Voters gave victories Tuesday to two factions of conservatives endorsing candidates in solidly red North Idaho.
The Kootenai County Republican Central Committee endorsed 17 candidates who earned victories in the general election, including the mayor’s office and three seats on the Post Falls City Council. Meanwhile, 11 candidates backed by the Citizens to Elect Qualified & Experienced Candidates, a group formed in May that has criticized the central committee’s endorsement of local candidates along partisan lines, won their contests.
That included the retention of three Coeur d’Alene City Council members: Amy Evans, Woody McEvers and Kiki Miller, though Miller defended her seat by a margin of just 0.44%. The group also supported the election of Jim Hammond as the next mayor of the city following the departure of Steve Widmyer, who chose not to seek a third term.
Brad Corkill, chairman of the citizens group, declined comment on the results Wednesday morning, saying they were still analyzing vote totals.
In Post Falls, voters chose both City Council and school board candidates that expressed strong opposition to mask and COVID-19 vaccine mandates, as well as critical race theory, even though the district’s local superintendent released a statement in the run-up to the election saying that curriculum is not and would not be taught in Post Falls schools. Idaho Gov. Brad Little signed a bill in April banning the teaching of critical race theory in Idaho schools.
New City Council members Josh Walker, Nathan Ziegler and Kenny Shove all received endorsements from the central committee, as well as school board members Guy McAninch and Logan Creighton.
Brent Regan, chairman of the Kootenai County Republican Central Committee, wrote in an email Wednesday candidates the committee endorsed did “remarkably well” and said efforts to flip seats on the Coeur d’Alene City Council had come up short due to absentee ballots.
“Regarding the CdA elections, there are just too many organizations that are feeding at the public trough,” Regan said. “Between the hospital, the Realtors, the press, the Democrats and several pop-up PACS (one apparently named after the Aztec god CEQEC) there created an insurmountable absentee vote advantage that conservative voters could not overcome on election day, although we did come very, very close.”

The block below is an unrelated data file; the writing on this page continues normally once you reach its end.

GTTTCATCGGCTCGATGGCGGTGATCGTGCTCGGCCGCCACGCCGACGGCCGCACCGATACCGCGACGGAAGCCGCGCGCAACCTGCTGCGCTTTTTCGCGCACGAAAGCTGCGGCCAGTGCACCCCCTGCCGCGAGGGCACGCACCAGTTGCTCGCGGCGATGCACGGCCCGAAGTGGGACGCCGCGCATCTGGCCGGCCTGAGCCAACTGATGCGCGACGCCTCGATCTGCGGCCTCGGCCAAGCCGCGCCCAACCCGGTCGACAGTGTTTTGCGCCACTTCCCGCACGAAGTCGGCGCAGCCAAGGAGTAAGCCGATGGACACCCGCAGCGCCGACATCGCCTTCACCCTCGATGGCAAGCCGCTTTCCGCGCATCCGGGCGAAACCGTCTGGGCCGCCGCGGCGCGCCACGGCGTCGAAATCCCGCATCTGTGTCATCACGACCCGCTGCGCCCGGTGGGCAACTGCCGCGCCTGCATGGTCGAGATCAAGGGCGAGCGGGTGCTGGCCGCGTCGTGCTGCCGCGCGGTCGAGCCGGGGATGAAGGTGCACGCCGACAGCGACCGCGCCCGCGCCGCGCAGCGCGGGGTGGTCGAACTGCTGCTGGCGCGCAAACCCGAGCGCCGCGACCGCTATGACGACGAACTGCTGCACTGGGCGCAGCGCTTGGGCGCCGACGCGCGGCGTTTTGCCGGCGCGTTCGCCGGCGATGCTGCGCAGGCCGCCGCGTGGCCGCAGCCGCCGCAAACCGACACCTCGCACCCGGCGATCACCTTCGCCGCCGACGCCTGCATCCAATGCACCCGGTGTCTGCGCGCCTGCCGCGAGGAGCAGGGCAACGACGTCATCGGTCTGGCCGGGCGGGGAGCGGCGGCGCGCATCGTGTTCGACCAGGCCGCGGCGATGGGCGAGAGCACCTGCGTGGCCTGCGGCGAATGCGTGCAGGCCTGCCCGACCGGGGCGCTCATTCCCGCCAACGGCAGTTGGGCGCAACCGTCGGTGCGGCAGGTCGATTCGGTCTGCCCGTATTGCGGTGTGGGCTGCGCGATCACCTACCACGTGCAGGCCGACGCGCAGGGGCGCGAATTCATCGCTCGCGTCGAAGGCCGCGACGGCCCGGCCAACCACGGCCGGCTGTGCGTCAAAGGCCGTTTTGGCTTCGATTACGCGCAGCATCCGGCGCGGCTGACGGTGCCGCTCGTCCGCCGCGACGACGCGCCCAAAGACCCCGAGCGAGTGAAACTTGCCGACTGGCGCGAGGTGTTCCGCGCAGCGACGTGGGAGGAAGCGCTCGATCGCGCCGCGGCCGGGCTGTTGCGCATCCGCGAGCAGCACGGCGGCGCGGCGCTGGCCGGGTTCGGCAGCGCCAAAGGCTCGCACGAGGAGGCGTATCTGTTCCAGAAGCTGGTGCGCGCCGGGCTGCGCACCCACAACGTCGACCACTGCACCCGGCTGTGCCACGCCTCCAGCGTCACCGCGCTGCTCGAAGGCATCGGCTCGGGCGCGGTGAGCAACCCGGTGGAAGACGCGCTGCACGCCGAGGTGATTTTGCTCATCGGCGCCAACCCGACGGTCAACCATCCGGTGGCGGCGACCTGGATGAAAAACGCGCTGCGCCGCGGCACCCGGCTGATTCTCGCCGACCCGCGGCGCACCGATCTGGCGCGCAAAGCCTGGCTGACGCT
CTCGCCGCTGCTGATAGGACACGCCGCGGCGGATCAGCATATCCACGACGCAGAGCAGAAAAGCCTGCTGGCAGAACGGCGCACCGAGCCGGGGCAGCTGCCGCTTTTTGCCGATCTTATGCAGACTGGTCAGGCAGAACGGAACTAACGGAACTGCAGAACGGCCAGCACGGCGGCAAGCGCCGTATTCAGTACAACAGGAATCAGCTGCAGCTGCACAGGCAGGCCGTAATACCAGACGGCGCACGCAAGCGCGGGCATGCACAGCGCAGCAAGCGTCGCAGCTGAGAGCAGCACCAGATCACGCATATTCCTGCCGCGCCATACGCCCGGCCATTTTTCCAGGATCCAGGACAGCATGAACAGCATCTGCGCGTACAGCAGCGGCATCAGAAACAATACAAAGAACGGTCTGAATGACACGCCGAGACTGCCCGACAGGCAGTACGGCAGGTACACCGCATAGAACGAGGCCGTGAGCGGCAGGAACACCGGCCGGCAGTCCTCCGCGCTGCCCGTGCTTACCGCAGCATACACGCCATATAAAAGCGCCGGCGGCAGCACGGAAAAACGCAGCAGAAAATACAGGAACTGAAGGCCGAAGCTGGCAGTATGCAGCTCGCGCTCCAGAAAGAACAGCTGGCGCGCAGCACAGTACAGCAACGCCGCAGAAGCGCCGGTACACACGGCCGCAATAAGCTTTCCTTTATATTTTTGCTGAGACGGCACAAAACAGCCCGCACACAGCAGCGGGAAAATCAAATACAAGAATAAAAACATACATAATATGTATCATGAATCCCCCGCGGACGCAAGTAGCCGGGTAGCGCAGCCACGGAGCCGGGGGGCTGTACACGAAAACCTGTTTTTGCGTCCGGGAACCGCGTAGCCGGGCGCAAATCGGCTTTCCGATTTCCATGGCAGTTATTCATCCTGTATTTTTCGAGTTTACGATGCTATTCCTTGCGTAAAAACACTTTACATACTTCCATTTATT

The Citizens to Elect Qualified & Experienced Candidates include past members of the central committee, registered Republicans and identify themselves as “conservative in our approach.”’
One Hayden contest featured candidates promoted by each group. The citizens group endorsed incumbent City Councilman Dick Panabaker, while the central committee endorsed Nicole Barnett.
Both were defeated in a three-person race by Ed DePriest, a high school teacher and coach who ran on a platform pushing for measured growth in Hayden, which he said has seen an explosion of new building threatening North Idaho’s green space.
“I’ve been kind of pushing to amend the comprehensive plan, so we don’t end up being packed in, in an urbanized area, with people living, driving to work and going to school on top of each other,” DePriest said.
DePriest completed an interview for the central committee and then said he felt as though the group was already determined to endorse Barnett. He also said he felt as though the citizens group endorsed “entrenched” figures in the community that would unquestionably support building and development, leading him to pursue a grassroots campaign.
“I’m not a dummy,” said DePriest, who identified himself as a “Reagan Republican.” “I recognize in order to get elected, the idea is to get the most votes, and this is an extremely conservative area.”
He likened both groups to “machines” in local politics that had begun something of an endorsement arms race, with mixed results and his own election outside of both.
Jake Dawson, a Post Falls school board candidate endorsed by the group of centrist Republicans, won his contest against David J. Reilly, who’d been forced in the days leading up to the election to explain his past comments critical of Israel that had prompted claims of antisemitism. Reilly, and the Republican central committee, denied those claims. Dawson earned 53.4% of the vote in a contest that drew considerably more votes than the other two contests in the district.
Turnout in Kootenai County stood at 34% as of Tuesday, nearly doubling the 17.5% rate seen in the last municipal, fire and school board elections held in 2019.
None of the races fell within the 0.1% or five-vote cutoff that would trigger a recount at state expense under Idaho law. A candidate may request a recount at their own expense if the margin is higher than that.
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